Why did it have to be that way? It had seemed, in the beginning, as though it would be so much better. The two of them, working together, living together, sharing interests and ideas and lives.... In the beginning, it had been so different....
Lavinia hadn't wanted to go to the party. She was a working editor, not a partying editor. She didn't have the personality for the role, she couldn't make inane small talk with inane people, she couldn't buy magazine rights to the next best-seller while sitting in somebody's crowded living room with a drink in her hand. Business was to be transacted behind a desk, and few in her field were better at it than Lavinia. But at the same time, few people were worse cocktail diplomats than Lavinia.
To make matters worse that afternoon, she had come with Greg, and Greg had ditched her. It was almost to be expected that he would. So many people present had more money than Lavinia, more power than Lavinia, more, in short, to offer Greg than did Lavinia. So she was alone, and Greg could be dimly seen through the cluster of conversationalists, over on the far side of the room with some stupid matron.
Charming, charming Greg. Where had she ever picked him up, anyway? Then all at once she remembered, the party given by Jake Stoneman when the new circulation figures had come out and Milady had surged ahead of Today's Woman. And there was Greg, brought by...by somebody, she wasn't sure who. Another Lavinia, she supposed now, to be ditched for someone better as Lavinia was now being ditched.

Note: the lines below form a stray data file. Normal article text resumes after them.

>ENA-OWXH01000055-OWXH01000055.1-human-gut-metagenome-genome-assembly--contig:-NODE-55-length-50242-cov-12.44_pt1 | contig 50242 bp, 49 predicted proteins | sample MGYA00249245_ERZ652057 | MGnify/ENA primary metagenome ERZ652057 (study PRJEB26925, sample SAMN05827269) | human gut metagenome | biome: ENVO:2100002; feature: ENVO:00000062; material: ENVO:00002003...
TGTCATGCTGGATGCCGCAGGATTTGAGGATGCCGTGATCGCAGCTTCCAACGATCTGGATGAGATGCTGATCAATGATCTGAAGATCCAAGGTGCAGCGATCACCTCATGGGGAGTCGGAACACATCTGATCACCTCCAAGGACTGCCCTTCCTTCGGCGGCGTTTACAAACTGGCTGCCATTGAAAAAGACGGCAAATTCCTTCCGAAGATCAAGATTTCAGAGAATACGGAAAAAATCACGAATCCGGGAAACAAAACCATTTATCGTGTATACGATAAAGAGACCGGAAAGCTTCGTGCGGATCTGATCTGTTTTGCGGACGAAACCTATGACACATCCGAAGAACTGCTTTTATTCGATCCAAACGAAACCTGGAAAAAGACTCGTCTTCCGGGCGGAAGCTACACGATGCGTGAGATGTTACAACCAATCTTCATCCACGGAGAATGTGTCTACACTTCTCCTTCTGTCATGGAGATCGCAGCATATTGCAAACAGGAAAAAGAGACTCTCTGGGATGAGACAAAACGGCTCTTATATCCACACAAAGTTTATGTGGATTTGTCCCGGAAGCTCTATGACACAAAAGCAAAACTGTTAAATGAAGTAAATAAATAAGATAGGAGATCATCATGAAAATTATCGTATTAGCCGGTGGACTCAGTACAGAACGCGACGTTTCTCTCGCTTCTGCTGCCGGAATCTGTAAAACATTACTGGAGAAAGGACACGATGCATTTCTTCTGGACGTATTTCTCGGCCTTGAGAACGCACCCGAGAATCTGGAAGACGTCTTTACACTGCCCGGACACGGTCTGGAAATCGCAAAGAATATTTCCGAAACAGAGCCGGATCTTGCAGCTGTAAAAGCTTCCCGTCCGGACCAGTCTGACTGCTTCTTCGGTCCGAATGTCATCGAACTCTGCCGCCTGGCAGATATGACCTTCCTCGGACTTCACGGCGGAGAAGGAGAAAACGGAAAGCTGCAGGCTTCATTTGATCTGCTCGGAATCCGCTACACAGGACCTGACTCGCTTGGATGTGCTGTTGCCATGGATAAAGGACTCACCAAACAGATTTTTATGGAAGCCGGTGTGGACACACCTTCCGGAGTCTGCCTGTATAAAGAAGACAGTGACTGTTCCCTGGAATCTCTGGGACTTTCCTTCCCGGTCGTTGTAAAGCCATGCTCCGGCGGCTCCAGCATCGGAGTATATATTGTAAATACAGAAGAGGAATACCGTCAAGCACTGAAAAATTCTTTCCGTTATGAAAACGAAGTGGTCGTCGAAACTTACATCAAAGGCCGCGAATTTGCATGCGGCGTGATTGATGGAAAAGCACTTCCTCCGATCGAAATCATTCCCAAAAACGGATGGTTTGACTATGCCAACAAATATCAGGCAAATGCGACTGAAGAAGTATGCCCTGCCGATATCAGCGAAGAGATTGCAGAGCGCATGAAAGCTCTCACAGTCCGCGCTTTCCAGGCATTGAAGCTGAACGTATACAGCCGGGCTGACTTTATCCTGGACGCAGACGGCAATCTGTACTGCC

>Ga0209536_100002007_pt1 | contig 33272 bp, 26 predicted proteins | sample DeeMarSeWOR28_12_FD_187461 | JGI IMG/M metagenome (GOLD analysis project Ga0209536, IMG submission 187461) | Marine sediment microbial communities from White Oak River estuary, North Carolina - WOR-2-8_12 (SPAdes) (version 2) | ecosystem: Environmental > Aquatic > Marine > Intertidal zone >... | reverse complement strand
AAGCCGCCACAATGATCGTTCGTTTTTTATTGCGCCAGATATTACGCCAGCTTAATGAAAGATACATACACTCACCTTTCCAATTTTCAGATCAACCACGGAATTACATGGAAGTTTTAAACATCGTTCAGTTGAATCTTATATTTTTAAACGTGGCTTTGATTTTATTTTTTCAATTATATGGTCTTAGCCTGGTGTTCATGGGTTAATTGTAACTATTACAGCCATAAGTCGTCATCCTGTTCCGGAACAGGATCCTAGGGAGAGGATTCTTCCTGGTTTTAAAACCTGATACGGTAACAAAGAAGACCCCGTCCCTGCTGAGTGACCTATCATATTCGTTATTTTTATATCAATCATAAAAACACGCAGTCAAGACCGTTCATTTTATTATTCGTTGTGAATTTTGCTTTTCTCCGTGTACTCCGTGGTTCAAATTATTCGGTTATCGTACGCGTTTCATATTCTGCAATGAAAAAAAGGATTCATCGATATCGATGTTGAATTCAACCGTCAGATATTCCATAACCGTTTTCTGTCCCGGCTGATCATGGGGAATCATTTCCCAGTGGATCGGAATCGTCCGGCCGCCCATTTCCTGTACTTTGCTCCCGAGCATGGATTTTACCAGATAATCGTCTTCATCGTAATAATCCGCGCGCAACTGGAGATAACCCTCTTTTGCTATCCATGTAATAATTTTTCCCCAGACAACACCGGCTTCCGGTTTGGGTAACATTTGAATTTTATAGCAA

But oh, he had been so lovely. "What do you do?" The whimsical half-smile, the slight shrug, and, "Oh, I fool around with cameras. I'm a very bad photographer." The truth, told in such a way as to keep you from seeing it was the truth.
And, really, he hadn't picked her up at all. Well, of course he had, but so smoothly, so neatly, she had thought all along that she had picked him up. And that first evening, just coffee together in a tiny West Side luncheonette, that was all, and he'd insisted on paying for the cab and wouldn't come upstairs. "No, it's late and you're a working girl." Girl! Lavinia, what a fool you are, after all.
And the next meeting. By chance? It had seemed so, the accidental encounter on the sidewalk as Lavinia was leaving work. Dinner? Dinner. A night-cap? A night-cap. This was Friday, and the working girl could sleep late tomorrow.